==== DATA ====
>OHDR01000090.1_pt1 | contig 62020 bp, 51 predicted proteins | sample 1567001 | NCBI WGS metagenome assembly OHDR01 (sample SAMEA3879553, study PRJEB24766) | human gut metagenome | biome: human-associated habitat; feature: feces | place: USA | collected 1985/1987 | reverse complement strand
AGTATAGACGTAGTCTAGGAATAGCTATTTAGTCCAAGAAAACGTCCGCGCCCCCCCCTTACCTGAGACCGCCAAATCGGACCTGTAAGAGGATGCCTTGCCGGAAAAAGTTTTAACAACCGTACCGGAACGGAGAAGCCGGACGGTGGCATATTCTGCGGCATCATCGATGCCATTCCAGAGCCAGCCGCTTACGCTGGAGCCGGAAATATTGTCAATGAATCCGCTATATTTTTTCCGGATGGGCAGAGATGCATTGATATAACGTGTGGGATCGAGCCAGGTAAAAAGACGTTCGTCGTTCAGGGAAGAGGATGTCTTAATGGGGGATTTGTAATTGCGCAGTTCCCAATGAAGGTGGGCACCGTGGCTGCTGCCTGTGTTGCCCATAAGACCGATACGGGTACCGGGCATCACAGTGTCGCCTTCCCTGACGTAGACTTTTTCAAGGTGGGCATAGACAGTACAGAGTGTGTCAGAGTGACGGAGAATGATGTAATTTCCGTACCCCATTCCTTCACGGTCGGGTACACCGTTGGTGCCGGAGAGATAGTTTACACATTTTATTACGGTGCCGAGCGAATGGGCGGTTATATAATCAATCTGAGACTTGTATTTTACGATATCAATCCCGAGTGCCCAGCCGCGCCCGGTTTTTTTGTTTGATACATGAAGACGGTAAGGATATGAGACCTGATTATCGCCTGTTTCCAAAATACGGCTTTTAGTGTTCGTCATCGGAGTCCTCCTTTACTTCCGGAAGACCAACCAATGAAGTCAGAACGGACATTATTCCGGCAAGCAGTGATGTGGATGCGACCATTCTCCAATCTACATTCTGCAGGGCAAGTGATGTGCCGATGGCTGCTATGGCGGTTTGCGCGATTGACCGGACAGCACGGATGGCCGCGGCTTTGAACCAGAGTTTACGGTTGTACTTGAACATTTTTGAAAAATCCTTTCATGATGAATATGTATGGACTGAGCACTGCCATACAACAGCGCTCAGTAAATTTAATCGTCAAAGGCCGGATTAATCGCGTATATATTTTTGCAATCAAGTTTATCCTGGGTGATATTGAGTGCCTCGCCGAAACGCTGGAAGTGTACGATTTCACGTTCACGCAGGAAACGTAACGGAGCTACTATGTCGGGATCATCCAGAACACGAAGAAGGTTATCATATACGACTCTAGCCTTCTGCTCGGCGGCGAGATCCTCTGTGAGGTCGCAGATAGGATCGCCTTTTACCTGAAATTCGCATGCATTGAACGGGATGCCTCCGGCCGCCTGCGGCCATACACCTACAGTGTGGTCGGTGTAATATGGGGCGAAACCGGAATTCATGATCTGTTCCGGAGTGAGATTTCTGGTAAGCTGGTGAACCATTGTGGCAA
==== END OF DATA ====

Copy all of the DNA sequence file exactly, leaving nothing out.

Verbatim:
>OHDR01000090.1_pt1 | contig 62020 bp, 51 predicted proteins | sample 1567001 | NCBI WGS metagenome assembly OHDR01 (sample SAMEA3879553, study PRJEB24766) | human gut metagenome | biome: human-associated habitat; feature: feces | place: USA | collected 1985/1987 | reverse complement strand
AGTATAGACGTAGTCTAGGAATAGCTATTTAGTCCAAGAAAACGTCCGCGCCCCCCCCTTACCTGAGACCGCCAAATCGGACCTGTAAGAGGATGCCTTGCCGGAAAAAGTTTTAACAACCGTACCGGAACGGAGAAGCCGGACGGTGGCATATTCTGCGGCATCATCGATGCCATTCCAGAGCCAGCCGCTTACGCTGGAGCCGGAAATATTGTCAATGAATCCGCTATATTTTTTCCGGATGGGCAGAGATGCATTGATATAACGTGTGGGATCGAGCCAGGTAAAAAGACGTTCGTCGTTCAGGGAAGAGGATGTCTTAATGGGGGATTTGTAATTGCGCAGTTCCCAATGAAGGTGGGCACCGTGGCTGCTGCCTGTGTTGCCCATAAGACCGATACGGGTACCGGGCATCACAGTGTCGCCTTCCCTGACGTAGACTTTTTCAAGGTGGGCATAGACAGTACAGAGTGTGTCAGAGTGACGGAGAATGATGTAATTTCCGTACCCCATTCCTTCACGGTCGGGTACACCGTTGGTGCCGGAGAGATAGTTTACACATTTTATTACGGTGCCGAGCGAATGGGCGGTTATATAATCAATCTGAGACTTGTATTTTACGATATCAATCCCGAGTGCCCAGCCGCGCCCGGTTTTTTTGTTTGATACATGAAGACGGTAAGGATATGAGACCTGATTATCGCCTGTTTCCAAAATACGGCTTTTAGTGTTCGTCATCGGAGTCCTCCTTTACTTCCGGAAGACCAACCAATGAAGTCAGAACGGACATTATTCCGGCAAGCAGTGATGTGGATGCGACCATTCTCCAATCTACATTCTGCAGGGCAAGTGATGTGCCGATGGCTGCTATGGCGGTTTGCGCGATTGACCGGACAGCACGGATGGCCGCGGCTTTGAACCAGAGTTTACGGTTGTACTTGAACATTTTTGAAAAATCCTTTCATGATGAATATGTATGGACTGAGCACTGCCATACAACAGCGCTCAGTAAATTTAATCGTCAAAGGCCGGATTAATCGCGTATATATTTTTGCAATCAAGTTTATCCTGGGTGATATTGAGTGCCTCGCCGAAACGCTGGAAGTGTACGATTTCACGTTCACGCAGGAAACGTAACGGAGCTACTATGTCGGGATCATCCAGAACACGAAGAAGGTTATCATATACGACTCTAGCCTTCTGCTCGGCGGCGAGATCCTCTGTGAGGTCGCAGATAGGATCGCCTTTTACCTGAAATTCGCATGCATTGAACGGGATGCCTCCGGCCGCCTGCGGCCATACACCTACAGTGTGGTCGGTGTAATATGGGGCGAAACCGGAATTCATGATCTGTTCCGGAGTGAGATTTCTGGTAAGCTGGTGAACCATTGTGGCAA